Kevin’s passion for working with youth began with coaching young people. He has been coaching high school basketball since 2014. He enjoys motivating young people and teaching them about responsibilities and how it relates working well with others now and in the future. He also enjoys helping young people develop and improve upon their skills. As a coach he can connect with students in the athletic arena just as he would at work with students in the education and career guidance arena.

Kevin is one of the first in his family to attend college. He graduated with a bachelor’s degree from Cal State Los Angeles where he studied Sociology under the School of Social Work. In his free time, Kevin enjoys attending sporting events, concerts, taking walks on the beach, and riding dirt bikes in the mountains with family.

Ana Pena, Youth Coordinator


Ana Peña has worked for the department’s Youth Workforce Programs for 21 years. Ana is a hardworking and reliable case manager with strong ability to identify clients’ needs. She provides services to disadvantage youth ages 14 –24 ,offering educational and work readiness training .She case manages up to 100 youth every school year. Ana is highly organized, proactive, and has a team-oriented mentality. When she isn’t case managing youth, you can find her camping with family or crafting.

Carlos Pena, Youth Coordinator 


Carlos Pena has worked for UCLA and its Community Based Learning Program since 2012. In his role as Youth Program Coordinator, Carlos helps manage the unit’s WIOA, SYEP, and LA Rise programs. Through these programs, Carlos is able to assist underserved and at-risk youth groups within Los Angeles with educational counseling, workforce preparation, mentoring, and other supportive services. Carlos maintains strong working relationship with local high schools, the various UCLA Afterschool programs, and community organizations such as The Rightway Foundation. He specializes in working with high school seniors, foster youth, and other students from low socioeconomic backgrounds. Finally, Carlos works very closely with Human Resources to ensure that all of the program’s hirings are processed efficiently. Carlos personally hires approximately150 student workers every fiscal year.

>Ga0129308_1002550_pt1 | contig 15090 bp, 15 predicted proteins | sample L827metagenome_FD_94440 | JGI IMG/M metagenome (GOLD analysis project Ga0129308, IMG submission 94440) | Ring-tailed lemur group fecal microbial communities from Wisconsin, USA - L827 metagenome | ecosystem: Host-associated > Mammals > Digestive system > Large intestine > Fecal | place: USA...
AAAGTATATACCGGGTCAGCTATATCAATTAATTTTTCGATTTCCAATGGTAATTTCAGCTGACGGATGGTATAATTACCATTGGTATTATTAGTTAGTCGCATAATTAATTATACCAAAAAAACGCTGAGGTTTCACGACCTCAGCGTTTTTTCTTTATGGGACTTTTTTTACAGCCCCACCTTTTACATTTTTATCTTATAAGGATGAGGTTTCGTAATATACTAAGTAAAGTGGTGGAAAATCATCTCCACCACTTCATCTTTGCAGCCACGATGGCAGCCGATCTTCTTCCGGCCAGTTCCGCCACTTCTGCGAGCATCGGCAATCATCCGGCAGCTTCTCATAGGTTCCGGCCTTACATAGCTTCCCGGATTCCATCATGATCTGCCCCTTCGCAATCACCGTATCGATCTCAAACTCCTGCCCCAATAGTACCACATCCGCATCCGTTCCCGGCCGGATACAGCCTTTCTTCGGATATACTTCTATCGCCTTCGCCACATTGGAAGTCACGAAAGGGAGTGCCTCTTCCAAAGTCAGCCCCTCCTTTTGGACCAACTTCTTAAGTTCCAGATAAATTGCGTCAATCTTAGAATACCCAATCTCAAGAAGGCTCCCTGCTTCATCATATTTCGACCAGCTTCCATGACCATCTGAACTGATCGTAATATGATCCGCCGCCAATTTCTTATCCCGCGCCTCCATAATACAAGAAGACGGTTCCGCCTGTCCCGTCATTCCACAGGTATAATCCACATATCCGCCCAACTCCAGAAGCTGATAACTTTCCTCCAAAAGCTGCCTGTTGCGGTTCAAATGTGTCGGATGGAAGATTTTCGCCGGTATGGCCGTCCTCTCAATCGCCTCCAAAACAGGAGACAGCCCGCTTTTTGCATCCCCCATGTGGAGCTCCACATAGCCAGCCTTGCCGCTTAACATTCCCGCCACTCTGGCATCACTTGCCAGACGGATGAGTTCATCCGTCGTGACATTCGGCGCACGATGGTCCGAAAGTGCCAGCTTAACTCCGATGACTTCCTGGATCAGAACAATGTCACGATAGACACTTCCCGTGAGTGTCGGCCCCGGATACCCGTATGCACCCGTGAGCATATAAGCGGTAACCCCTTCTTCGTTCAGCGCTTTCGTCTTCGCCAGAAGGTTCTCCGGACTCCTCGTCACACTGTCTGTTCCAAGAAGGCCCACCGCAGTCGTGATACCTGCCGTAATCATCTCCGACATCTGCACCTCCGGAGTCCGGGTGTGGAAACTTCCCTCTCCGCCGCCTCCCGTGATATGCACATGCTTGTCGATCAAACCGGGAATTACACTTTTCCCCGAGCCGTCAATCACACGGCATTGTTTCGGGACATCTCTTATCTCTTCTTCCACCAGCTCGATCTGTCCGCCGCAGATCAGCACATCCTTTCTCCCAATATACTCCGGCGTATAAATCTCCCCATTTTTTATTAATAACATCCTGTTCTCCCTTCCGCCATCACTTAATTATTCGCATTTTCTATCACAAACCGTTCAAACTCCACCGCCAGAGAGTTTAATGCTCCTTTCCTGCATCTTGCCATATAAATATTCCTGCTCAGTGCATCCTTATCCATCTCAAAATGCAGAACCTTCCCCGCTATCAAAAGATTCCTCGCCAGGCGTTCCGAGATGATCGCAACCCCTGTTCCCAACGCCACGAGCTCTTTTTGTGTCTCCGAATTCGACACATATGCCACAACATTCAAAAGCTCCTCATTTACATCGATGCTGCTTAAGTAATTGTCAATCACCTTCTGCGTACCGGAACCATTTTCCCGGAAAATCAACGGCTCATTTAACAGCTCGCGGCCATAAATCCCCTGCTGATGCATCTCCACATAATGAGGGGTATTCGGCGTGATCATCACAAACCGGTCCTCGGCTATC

Carlos is a first-generation college student and proud Bruin, having graduated fromUCLA in 2014 with a degree in Political Science, and minors in both Education and Afro-American Studies. He recently earned his Master’s degree in Higher Education Student Affairs from Grand Canyon University. Outside of work, Carlos enjoys hiking and attending live sporting events.

Laura Rodriguez, Youth Coordinator 


Laura in her role as a youth program coordinator, primarily works with youth that live in high poverty areas and includes young people who live in households that are considered low income. Additional groups of youth that are served through other programs address the needs of youth that face housing insecurities, are system involved and foster and former foster as well. She has worked with numerous programs in partnership with the City of Los Angeles to provide employment opportunities along with college and career guidance.Special resources for outreach include system involved, immigrant youth, justice involved and other subcategories in these areas. The service areas for working with youth and outreach spread across the Central, East, and West side of Los Angeles. She has been doing this work for over 22 years since she started as a student at UCLA (University of California, Los Angeles). She is a fan of all UCLA sports, especially Softball.

Majestic Williams, Youth Coordinator


Majestic has been working for CBL since 2021. He received his Bachelor’s in Communication Studies & Political Science from Cal State Northridge. He is currently working on his Master’s in Education with an emphasis in College Counseling. He is also a member of the following organizations: Alpha Kappa Psi Co-Ed Business Fraternity, Alpha Phi Omega Co-Ed Service Fraternity, Phi Alpha Delta Co-Ed Law Fraternity & Phi Beta Sigma Fraternity Incorporated. He is also involved with Hermanos Unidos which focuses on the retention rate of Latinx male students at a four-year institution as well as the African Student Union which focuses on the retention rate of Black students at a four-year institution.When he’s not studying or working, Majestic enjoys hiking, spending time with family & friends, Korean BBQ & Roscoe’s Chicken & Waffles. He also enjoys going to concerts, traveling & video games (Mario Kart 8, Super Smash Bros) on his Nintendo Switch.